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Deveron Projects

The Town Is The Venue
Where do our artists come from? Where do our artists come from?

Wilhelm ScherĂ¼bl

Structure

2000

Seeds - form cells - plants, animals, people - consist of cells - people build houses and streets - houses and streets form towns - paths and towns structure the world - people, plants and animals - make these structures alive - people, animals, plants - make - seeds.
Questioning community structures through analogies with plant life

Wilhelm Scherübl normally works in Radstatt and Vienna and came to Huntly during the summer of 2000.

Wilhelm is interested in some of the most fundamental questions of existence. What holds nature and society together? What is the role of time? 

Nature, life and human presence is read and understood by us through a process of Apollonian enlightenment - structure. The uncertainty of nature, the infinite possibility of life and the noise of modern existence is bound by laws and processes that allow us to understand this chaos; we define our environment through its inherent systems and networks. Is a systematic presentation of nature true to its original form? Or does it remove things from nature, from their original context, so that what we end up understanding is not nature itself, but an imposed and readable, man-made system? Is nature still nature through our eyes? Is it simply an actor in our network?

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While in Huntly he undertook two projects. One was at the greenhouse in the industrial estate, where he placed 24 Scottish thistle seeds in pots. Two of them inside, 12 outside the greenhouse. Bypassers watched the speed of growth of both sets of plants over the summer.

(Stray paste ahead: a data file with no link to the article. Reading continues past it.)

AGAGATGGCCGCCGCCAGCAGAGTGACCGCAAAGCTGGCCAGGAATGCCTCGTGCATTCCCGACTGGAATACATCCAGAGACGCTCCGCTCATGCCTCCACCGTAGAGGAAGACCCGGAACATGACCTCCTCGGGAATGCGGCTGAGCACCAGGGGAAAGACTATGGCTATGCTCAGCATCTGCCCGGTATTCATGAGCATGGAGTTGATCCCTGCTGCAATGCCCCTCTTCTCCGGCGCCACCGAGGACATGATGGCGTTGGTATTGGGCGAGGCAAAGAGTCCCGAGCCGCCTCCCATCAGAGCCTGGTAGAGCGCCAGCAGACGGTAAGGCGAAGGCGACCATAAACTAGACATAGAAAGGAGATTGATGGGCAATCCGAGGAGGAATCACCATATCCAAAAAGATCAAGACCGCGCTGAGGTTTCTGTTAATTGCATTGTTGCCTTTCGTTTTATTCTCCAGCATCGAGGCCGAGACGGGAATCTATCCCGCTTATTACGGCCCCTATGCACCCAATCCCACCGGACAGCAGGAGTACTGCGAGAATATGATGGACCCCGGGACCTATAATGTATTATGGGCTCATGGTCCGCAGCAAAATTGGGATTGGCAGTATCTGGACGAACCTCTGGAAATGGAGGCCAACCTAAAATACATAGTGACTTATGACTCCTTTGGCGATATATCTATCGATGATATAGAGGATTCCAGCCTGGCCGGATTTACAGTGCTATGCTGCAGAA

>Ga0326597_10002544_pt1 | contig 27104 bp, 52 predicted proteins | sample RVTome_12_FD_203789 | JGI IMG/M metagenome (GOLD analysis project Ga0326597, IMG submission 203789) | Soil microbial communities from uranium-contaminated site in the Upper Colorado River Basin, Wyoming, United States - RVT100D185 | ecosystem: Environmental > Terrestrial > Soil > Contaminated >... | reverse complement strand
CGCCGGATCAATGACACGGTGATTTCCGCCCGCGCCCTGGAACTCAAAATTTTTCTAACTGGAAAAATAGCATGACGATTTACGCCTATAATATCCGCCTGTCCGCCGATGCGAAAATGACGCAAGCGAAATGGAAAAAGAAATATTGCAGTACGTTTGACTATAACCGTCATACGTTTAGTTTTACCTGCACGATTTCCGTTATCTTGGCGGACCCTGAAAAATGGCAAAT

His main project looked at the similarities between organic life in nature and society. He identified the proprietor of 12 windows in the town. Six of them in private spaces, six of them in public spaces such as the museum, the library, the Huntly Express, the health service and so on. He painted a microscopic organic structure on them which brought the inhabitants of those spaces together.

Wilhelm is known to collect stones, plants and objects, combining them to make constellations, which are easy to grasp as principles as they are composed of a few basic elements. A seemingly unordered nature is presented as being structurally ordered in his art: buckets of plants, pieces of lawn, storage jars and paper bags are lined up and systemised. The window drawings are some form of an alternative to net curtains and give the effect of a landscape; the longer you look at them the more three-dimensional they become. Like all his other works, the window drawings only make sense if seen as a whole. One has to look at them all around the town, rather than at each individual site. Of course the first thought, when confronted with the monotone graphics, is one of mere ritual ink drawings. But if you look at them all then the idea of a microscopic plant structure reflects the microscopic view of the community.

     

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